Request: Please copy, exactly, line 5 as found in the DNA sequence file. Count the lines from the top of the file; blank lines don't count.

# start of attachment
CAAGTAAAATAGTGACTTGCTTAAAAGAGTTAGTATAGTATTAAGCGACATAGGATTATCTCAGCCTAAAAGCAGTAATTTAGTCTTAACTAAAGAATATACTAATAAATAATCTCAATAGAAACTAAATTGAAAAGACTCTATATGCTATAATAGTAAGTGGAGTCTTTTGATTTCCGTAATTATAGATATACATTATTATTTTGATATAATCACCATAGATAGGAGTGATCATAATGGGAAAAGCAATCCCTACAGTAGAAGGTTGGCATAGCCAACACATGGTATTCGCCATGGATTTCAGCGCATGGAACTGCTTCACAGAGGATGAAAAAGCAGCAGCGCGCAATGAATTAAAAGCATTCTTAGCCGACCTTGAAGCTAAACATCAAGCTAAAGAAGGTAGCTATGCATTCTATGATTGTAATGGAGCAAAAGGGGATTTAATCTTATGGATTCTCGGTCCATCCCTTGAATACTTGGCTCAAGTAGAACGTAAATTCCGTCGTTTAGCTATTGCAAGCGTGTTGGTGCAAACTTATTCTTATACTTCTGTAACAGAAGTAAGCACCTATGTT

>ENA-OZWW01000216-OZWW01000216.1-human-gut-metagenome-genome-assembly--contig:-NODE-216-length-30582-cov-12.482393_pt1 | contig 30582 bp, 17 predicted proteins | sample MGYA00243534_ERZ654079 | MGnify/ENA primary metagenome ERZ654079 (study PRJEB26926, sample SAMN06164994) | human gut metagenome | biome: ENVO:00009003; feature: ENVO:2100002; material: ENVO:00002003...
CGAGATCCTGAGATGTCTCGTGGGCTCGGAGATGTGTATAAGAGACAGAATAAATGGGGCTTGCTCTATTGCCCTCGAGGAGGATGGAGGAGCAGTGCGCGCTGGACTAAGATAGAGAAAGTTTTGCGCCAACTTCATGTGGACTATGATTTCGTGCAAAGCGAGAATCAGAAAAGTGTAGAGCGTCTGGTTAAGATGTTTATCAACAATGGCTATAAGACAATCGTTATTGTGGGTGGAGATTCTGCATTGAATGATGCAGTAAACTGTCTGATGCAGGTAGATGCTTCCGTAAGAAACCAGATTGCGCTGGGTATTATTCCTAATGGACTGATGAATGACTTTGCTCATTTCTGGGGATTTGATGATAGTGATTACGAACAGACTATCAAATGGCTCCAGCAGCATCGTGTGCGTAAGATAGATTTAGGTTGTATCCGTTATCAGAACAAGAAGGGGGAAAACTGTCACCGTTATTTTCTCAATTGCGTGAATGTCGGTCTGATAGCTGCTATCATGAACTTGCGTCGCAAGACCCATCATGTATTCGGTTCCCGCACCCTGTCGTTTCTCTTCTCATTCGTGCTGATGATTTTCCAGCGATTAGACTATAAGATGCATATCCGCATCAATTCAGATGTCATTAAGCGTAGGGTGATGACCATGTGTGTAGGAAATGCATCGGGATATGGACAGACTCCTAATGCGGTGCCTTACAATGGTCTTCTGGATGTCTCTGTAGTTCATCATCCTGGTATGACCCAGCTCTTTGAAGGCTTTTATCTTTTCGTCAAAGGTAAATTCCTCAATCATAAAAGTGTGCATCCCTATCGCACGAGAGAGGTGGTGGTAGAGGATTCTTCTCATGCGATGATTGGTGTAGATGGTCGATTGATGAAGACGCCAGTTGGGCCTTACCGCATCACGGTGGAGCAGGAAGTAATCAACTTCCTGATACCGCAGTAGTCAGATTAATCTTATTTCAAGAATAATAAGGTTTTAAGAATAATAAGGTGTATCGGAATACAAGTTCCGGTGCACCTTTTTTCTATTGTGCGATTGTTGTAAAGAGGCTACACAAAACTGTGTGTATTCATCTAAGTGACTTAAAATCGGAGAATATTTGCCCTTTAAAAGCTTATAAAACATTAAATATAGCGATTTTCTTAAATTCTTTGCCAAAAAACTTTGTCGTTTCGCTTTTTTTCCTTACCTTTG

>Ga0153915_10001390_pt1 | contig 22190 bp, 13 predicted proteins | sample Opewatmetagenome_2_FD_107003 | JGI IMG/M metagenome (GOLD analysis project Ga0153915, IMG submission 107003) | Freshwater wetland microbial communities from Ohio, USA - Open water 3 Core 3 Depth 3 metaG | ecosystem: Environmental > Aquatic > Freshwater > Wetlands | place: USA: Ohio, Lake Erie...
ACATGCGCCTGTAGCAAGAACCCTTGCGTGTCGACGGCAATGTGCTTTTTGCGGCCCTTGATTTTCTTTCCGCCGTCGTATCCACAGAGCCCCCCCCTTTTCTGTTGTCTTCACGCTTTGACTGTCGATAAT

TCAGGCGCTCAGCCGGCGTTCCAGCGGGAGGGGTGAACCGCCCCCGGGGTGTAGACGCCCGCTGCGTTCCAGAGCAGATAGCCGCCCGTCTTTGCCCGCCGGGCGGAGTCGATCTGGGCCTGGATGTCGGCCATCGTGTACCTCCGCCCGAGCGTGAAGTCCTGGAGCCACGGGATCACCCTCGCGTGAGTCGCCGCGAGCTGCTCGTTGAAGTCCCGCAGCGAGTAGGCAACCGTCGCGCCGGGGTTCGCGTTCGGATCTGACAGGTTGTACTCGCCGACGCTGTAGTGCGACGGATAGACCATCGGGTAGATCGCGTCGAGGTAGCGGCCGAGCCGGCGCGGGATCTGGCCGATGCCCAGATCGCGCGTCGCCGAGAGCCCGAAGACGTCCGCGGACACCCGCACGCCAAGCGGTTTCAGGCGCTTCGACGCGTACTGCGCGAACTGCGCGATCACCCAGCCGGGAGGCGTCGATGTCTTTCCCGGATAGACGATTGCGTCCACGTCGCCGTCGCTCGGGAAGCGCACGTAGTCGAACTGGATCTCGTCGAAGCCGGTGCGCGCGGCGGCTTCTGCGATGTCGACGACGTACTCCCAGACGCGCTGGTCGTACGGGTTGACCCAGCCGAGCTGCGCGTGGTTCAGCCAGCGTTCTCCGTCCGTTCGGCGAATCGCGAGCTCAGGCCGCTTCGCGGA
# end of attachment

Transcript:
ACATGCGCCTGTAGCAAGAACCCTTGCGTGTCGACGGCAATGTGCTTTTTGCGGCCCTTGATTTTCTTTCCGCCGTCGTATCCACAGAGCCCCCCCCTTTTCTGTTGTCTTCACGCTTTGACTGTCGATAAT